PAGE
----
1/ House Democrats approved a series of spending bills to reopen the federal government without Trump's border wall money, but the legislative spending package is expected to be dead on arrival in the Senate where Mitch McConnell has vowed to not "waste its time" with proposals that Trump will veto. Congressional Republicans called the effort pointless political theater. (CNN / CNBC / New York Times / Wall Street Journal / USA Today)

2/ Trump is reportedly considering declaring a national emergency in order to use $4 billion in Department of Defense funds to build his wall. The move would sidestep Congress if he doesn't get money for his border wall. During his press conference, Trump acknowledged that he was considering using national emergency powers to get the wall built "for the security of our country." He likened it to "the military version of eminent domain," which is not a real thing. [This story is developing…] (ABC News / Washington Post / NBC News)

3/ Trump threatened to keep the government partially shutdown for "months or even years" following what Chuck Schumer and Nancy Pelosi described as a "lengthy" and "sometimes contentious" meeting at the White House. Trump, however, characterized it as a "very, very productive meeting," during a Rose Garden press conference. "I think we've come a long way" as he defended the shutdown, adding: "I'm very proud of doing what I'm doing. I don't call it a shutdown. I call it doing what you have to do." The shutdown, which entered its 14th day, has left about 800,000 workers without pay, limited several federal agencies, and slowed the court system. (New York Times / Washington Post)

4/ Hundreds of senior Trump administration officials are scheduled to receive a $10,000 raise tomorrow as some 800,000 federal employees are currently unpaid due to the partial government shutdown. (Washington Post / CNN)

5/ Shortly after being sworn in, freshman Michigan Democratic Rep. Rashida Tlaib told supporters: "We're gonna go in there and we're going to impeach the motherfucker." House Democratic leaders immediately tried to quell the impeachment talk, saying they should wait for Robert Mueller to file a report on his investigation into Russian interference in the 2016 presidential campaign. Republicans, meanwhile, seized on the comments, saying it's proof that Democrats are playing politics rather than pursuing oversight. Trump responded to Tlaib's call for impeachment, saying: "You can't impeach somebody who's doing a great job." (Politico / The Guardian / CNN / CNBC / Washington Post / Wall Street Journal)

  • Robert Mueller's federal grand jury has been extended by six months. (CNN)

Notables.

  1. House Democrats unveiled an ethics reform package that would put new checks on the White House and require Trump to release his tax returns. The legislation is unlikely to be approved by the GOP-held Senate. (Politico / Vox)

  2. A watchdog group accused Ivanka Trump of violating a conflict of interest law by participating in the implementation of "opportunity zones," a program that gives tax breaks for investing in economically distressed communities. (CNN)

  3. U.S. employers added 312,000 jobs in December. The unemployment rate went up to 3.9 percent, and the average hourly pay rose by 3.2 percent from a year ago and 0.4 percent since the previous month. The slight uptick in the unemployment rate is seen as an increase in job seekers, a positive signal. (Associated Press / CNBC)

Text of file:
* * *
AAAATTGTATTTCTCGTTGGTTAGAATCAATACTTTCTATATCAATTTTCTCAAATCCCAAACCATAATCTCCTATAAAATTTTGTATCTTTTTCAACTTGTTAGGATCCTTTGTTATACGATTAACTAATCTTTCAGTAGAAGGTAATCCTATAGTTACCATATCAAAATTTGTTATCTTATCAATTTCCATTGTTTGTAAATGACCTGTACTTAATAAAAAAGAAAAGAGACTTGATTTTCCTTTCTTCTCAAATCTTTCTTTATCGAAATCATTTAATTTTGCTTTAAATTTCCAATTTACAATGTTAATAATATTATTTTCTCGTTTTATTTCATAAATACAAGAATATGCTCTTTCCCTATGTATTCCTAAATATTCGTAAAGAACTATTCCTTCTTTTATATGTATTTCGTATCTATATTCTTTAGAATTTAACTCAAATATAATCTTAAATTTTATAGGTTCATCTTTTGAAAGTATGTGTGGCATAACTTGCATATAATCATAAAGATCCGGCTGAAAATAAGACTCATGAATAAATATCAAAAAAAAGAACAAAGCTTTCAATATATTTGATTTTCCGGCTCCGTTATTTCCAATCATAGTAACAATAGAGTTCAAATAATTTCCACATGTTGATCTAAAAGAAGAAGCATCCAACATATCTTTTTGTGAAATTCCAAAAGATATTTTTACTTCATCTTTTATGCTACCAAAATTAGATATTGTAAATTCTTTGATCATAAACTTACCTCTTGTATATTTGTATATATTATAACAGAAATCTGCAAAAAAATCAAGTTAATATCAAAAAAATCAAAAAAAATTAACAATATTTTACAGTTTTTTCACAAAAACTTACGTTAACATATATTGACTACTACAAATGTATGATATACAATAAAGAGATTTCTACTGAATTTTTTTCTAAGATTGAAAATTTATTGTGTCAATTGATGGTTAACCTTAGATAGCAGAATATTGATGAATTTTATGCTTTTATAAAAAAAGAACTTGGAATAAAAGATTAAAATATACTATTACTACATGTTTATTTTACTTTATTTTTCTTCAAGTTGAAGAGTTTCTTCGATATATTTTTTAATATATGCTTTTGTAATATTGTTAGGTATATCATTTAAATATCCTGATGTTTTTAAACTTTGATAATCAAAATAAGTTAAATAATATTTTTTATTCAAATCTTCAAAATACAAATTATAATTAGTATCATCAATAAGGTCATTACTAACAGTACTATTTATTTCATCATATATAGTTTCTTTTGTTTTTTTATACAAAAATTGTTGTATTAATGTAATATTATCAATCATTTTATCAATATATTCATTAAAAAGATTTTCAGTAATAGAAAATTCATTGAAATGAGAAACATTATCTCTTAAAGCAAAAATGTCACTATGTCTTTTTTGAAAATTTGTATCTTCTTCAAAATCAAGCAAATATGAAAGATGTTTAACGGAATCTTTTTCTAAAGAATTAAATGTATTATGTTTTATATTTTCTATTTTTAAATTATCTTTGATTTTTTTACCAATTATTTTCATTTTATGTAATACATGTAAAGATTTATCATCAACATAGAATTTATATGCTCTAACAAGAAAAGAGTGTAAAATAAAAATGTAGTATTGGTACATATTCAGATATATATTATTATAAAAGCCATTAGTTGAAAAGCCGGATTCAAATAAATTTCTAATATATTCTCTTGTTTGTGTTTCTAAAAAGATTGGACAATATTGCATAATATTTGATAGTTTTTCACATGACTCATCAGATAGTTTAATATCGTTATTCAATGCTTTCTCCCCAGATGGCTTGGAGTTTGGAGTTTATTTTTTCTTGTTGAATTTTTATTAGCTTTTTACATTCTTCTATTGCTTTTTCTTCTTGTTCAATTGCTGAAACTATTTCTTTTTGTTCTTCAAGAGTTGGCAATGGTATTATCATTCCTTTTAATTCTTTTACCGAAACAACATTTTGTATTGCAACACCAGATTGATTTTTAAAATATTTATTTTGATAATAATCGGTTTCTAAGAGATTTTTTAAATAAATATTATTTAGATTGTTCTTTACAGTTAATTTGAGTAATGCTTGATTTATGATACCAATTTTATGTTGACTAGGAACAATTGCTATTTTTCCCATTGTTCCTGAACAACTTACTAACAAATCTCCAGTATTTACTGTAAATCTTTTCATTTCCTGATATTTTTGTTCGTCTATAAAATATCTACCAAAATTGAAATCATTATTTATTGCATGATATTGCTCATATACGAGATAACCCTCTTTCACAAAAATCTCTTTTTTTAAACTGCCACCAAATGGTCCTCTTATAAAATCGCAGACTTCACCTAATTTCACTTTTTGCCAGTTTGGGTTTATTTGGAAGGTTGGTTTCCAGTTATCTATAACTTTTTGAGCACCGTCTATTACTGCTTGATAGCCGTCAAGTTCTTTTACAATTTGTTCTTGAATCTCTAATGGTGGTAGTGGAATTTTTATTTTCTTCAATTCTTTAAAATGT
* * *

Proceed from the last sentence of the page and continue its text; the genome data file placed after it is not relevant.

4. Trump blamed the recent stock market sell-off on the fact that the Democrats took control of the House. In October, Trump blamed Democrats for market turbulence. He has also blamed the Federal Reserve or a "glitch" for recent troubles with the stock market, while claiming credit when stocks are up. (CNBC)

  5. A bipartisan pair of Senate lawmakers proposed legislation forcing the Trump administration to take a stronger stance against China. The proposed measure would establish an Office of Critical Technologies & Security at the White House to coordinate efforts and develop strategies to combat state-sponsored technology theft. (Politico)

  6. House Democrats filed a motion to intervene in a federal court case in Texas that poses a threat to the Affordable Care Act. A Texas judge ruled last month that the ACA is unconstitutional without the individual mandate, which Congress effectively eliminated by reducing the penalty to $0, which started this year. Since the Trump administration is not defending the ACA, a coalition of Democratic states is appealing the judge's ruling. The move to intervene is largely symbolic, however, and critics say lawmakers would be better off simply passing new legislation to address the issues in the lawsuit. (CNN)

  7. The American man held on espionage charges in Moscow also has British, Canadian and Irish citizenship. Russia arrested Paul Whelan on Dec. 28th, and charged him with espionage. [Editor's note: Not in itself very newsworthy, but I wanted to pin this in the event Whelan turns out to be a player.] (Washington Post / New York Times / Wall Street Journal)

  8. A federal appeals court sided with the Trump administration on a policy of restricting military service by transgender people. A three-judge panel of the U.S. Court of Appeals for the D.C. Circuit overturned a decision by a federal judge in Washington D.C. that blocked the policy, saying it probably violates the constitutional rights of transgender recruits and service members. (The Guardian / HuffPost)


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